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The Ethnologisches Museum and Columbia Intensify Cooperation

Humboldt Forum

The Ethnologische Museum (Ethnological Museum) – Staatlichen Museen zu Berlin holds two masks from the Indigenous Kogi community living in the Sierra Nevada de Santa Marta mountain range in Columbia. These objects with a ritual background continue to have sacred significance for the Kogi, who refer to themselves as the Kágaba. This special significance has led the Stiftung Preußischer Kulturbesitz (Prussian Cultural Heritage Foundation) and the Embassy of Columbia in Germany to initiate talks.

In addition to the masks, the talks addressed a Memorandum of Understanding regarding the preservation of archaeological holdings and scholarly study of Columbian collections in Germany, as well as joint research on Columbian goldsmithing techniques. As part of its residency programme, the Staatliche Museen zu Berlin will also establish a cooperation with Columbia in 2023 that focuses on the Berlin collection of objects from the San Agustín culture and related artefacts, as well as on the archaeological and historical investigation of pre-Columbian gold objects at the Ethnologisches Museum.

Ethnographic and Pre-Columbian Objects in the Ethnologisches Museum Collections

The two Kogi masks were acquired in 1915 by Konrad Theodor Preuss, ethnologist and curator at the Königliches Museum für Völkerkunde (Royal Ethnological Museum), the predecessor institution to the Ethnologisches Museum. He collected more than 700 objects on a research trip to Columbia between 1913 and 1919, some 440 of which are still at the Ethnologisches Museum. The objects from the Preuss Collection were long shown in the Ethnologisches Museum’s permanent collection and occasionally in special exhibitions. At the Humboldt Forum, gold objects from that collection stemming from the Sierra Nevada de Santa Marta and Muisca Region are displayed in the Der Wert von Gold (The Value of Gold) section on the second upper level.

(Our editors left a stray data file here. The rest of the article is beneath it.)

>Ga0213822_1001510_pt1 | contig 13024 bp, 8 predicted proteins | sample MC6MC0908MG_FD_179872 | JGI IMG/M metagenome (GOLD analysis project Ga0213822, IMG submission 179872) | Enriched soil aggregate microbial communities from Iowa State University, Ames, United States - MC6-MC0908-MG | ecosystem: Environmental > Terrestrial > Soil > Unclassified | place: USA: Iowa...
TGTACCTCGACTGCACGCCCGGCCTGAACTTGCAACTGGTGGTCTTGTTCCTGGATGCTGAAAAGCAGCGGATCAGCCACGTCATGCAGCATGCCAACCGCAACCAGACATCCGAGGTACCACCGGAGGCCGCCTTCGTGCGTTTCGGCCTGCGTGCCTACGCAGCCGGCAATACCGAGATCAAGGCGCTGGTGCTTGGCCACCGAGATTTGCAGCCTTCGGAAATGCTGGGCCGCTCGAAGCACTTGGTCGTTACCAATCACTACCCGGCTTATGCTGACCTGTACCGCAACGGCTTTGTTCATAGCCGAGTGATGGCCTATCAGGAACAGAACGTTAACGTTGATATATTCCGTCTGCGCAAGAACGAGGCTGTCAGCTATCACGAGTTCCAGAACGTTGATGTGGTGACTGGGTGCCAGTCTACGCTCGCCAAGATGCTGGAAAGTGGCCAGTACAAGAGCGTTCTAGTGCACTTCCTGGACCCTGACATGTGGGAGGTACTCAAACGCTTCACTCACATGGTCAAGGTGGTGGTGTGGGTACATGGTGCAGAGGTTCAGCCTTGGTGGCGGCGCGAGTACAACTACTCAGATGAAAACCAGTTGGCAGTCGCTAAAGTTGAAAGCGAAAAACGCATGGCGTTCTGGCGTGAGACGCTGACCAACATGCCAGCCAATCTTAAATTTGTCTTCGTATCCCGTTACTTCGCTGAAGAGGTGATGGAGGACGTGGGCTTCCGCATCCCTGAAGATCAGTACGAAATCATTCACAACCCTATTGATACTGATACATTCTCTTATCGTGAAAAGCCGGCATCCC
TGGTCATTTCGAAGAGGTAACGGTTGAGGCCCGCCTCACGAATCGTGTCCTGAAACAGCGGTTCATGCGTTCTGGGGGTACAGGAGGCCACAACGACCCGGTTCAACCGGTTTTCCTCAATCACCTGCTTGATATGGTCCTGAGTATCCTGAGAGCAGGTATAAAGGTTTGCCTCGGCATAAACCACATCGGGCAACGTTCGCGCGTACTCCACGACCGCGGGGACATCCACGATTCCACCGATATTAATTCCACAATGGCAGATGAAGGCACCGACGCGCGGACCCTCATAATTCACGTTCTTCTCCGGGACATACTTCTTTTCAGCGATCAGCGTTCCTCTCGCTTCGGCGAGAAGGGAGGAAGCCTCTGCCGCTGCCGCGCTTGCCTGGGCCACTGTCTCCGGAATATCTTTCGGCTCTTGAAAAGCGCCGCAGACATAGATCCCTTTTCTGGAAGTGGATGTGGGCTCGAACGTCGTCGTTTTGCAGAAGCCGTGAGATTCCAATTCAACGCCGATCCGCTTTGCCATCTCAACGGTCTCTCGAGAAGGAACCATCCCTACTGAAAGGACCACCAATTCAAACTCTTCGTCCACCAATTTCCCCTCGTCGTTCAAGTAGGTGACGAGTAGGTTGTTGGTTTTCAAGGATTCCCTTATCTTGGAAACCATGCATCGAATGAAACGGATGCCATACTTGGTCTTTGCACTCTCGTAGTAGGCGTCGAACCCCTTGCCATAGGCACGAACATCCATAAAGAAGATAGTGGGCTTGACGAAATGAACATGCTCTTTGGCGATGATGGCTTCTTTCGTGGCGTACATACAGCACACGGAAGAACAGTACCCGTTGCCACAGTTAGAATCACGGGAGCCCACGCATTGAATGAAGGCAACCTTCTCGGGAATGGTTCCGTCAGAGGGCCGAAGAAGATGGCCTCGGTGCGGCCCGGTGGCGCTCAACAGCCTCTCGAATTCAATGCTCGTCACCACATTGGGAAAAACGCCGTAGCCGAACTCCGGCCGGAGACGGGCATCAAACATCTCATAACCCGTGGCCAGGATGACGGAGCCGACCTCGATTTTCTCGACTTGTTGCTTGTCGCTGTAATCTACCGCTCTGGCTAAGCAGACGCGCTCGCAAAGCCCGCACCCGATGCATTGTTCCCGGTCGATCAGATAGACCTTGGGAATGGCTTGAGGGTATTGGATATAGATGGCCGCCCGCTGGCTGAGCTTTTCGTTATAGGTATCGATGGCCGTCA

During his research stay with the Kágaba, Preuss started a small collection. In collaboration with several Mamas (Kágaba priests), he recorded myths and chants in the Kágaba language (Kougian) and published them with a translation in 1926. Preuss acquired the two masks from the heirs of a deceased Mama, thanks to a „favourable opportunity”, as he wrote in his book Forschungsreise zu den Kágaba (Research Voyage to the Kágaba, 1926). He was not aware of the masks’ age or special significance. According to Kágaba/Kogi tradition, the masks are sacred objects that have been passed down from generation to generation of Mamas. They retain their significance to this day and are understood as, among other things, guarantors for the continuity of recovered territories.

Preuss was particularly interested in researching the prehistoric monolith culture of San Agustín in southern Columbia. He published a two-volume catalogue of the preserved sculptures, some of which he excavated or simply located. Preuss made numerous moulds, which were later cast at the Berlin Gipsformerei (Replica Workshop). He also brought some of the original stone sculptures from San Agustín and Briceño to Berlin; 23 are still preserved at the Ethnologisches Museum, along with six heads of such stone sculptures.